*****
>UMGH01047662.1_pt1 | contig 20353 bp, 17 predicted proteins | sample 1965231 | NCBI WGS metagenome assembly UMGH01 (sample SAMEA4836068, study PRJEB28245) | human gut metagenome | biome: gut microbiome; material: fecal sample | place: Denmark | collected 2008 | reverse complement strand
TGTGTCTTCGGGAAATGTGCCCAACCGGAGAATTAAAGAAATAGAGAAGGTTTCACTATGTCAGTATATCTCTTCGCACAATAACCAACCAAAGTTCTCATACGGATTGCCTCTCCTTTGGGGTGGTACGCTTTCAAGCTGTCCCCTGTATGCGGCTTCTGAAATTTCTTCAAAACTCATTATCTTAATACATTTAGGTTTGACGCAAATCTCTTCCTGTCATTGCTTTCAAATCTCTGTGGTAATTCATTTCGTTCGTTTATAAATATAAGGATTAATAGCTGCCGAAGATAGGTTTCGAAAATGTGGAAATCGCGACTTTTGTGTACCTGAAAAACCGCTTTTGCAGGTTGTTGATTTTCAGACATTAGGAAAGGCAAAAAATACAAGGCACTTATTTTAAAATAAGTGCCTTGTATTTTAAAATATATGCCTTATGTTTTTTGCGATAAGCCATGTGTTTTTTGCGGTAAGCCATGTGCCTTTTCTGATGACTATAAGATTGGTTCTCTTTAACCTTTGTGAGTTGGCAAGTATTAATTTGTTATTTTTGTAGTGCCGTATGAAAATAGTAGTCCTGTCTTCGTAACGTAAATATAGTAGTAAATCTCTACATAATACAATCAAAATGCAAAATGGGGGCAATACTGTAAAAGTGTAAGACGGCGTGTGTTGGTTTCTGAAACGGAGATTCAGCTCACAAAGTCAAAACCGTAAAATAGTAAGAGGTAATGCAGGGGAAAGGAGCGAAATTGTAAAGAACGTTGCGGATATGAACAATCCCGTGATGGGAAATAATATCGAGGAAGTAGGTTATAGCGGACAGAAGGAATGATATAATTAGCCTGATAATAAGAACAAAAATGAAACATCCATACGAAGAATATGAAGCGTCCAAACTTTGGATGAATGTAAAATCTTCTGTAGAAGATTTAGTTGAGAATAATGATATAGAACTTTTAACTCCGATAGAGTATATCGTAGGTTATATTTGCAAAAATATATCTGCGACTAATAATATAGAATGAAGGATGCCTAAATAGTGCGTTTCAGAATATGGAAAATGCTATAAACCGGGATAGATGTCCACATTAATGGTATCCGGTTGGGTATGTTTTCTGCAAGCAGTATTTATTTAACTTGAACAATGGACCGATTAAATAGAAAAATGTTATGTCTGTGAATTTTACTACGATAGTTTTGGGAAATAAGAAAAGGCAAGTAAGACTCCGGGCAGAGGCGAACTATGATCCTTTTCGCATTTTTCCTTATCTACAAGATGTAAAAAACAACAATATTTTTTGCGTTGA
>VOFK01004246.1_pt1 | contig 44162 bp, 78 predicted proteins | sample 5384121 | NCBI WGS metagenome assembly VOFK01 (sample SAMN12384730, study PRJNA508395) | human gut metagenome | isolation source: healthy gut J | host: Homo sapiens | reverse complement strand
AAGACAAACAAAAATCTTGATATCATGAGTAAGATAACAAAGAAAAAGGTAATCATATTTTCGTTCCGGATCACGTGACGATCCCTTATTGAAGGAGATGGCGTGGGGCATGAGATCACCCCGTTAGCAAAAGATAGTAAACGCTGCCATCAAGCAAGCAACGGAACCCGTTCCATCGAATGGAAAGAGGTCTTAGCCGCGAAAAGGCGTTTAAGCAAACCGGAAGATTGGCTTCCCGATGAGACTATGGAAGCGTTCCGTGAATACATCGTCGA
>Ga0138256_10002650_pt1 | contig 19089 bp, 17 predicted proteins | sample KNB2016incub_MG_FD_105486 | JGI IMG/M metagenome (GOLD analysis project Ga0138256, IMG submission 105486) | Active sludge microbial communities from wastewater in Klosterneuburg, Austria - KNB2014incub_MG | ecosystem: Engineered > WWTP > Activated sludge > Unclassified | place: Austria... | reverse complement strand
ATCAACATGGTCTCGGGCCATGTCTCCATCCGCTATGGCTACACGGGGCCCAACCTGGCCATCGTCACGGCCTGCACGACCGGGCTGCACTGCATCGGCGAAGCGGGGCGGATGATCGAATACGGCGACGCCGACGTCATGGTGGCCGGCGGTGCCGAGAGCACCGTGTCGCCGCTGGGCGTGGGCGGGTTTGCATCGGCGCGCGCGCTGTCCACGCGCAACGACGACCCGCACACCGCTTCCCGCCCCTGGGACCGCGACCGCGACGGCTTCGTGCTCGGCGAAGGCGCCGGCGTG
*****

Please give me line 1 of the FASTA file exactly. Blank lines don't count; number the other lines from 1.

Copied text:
>UMGH01047662.1_pt1 | contig 20353 bp, 17 predicted proteins | sample 1965231 | NCBI WGS metagenome assembly UMGH01 (sample SAMEA4836068, study PRJEB28245) | human gut metagenome | biome: gut microbiome; material: fecal sample | place: Denmark | collected 2008 | reverse complement strand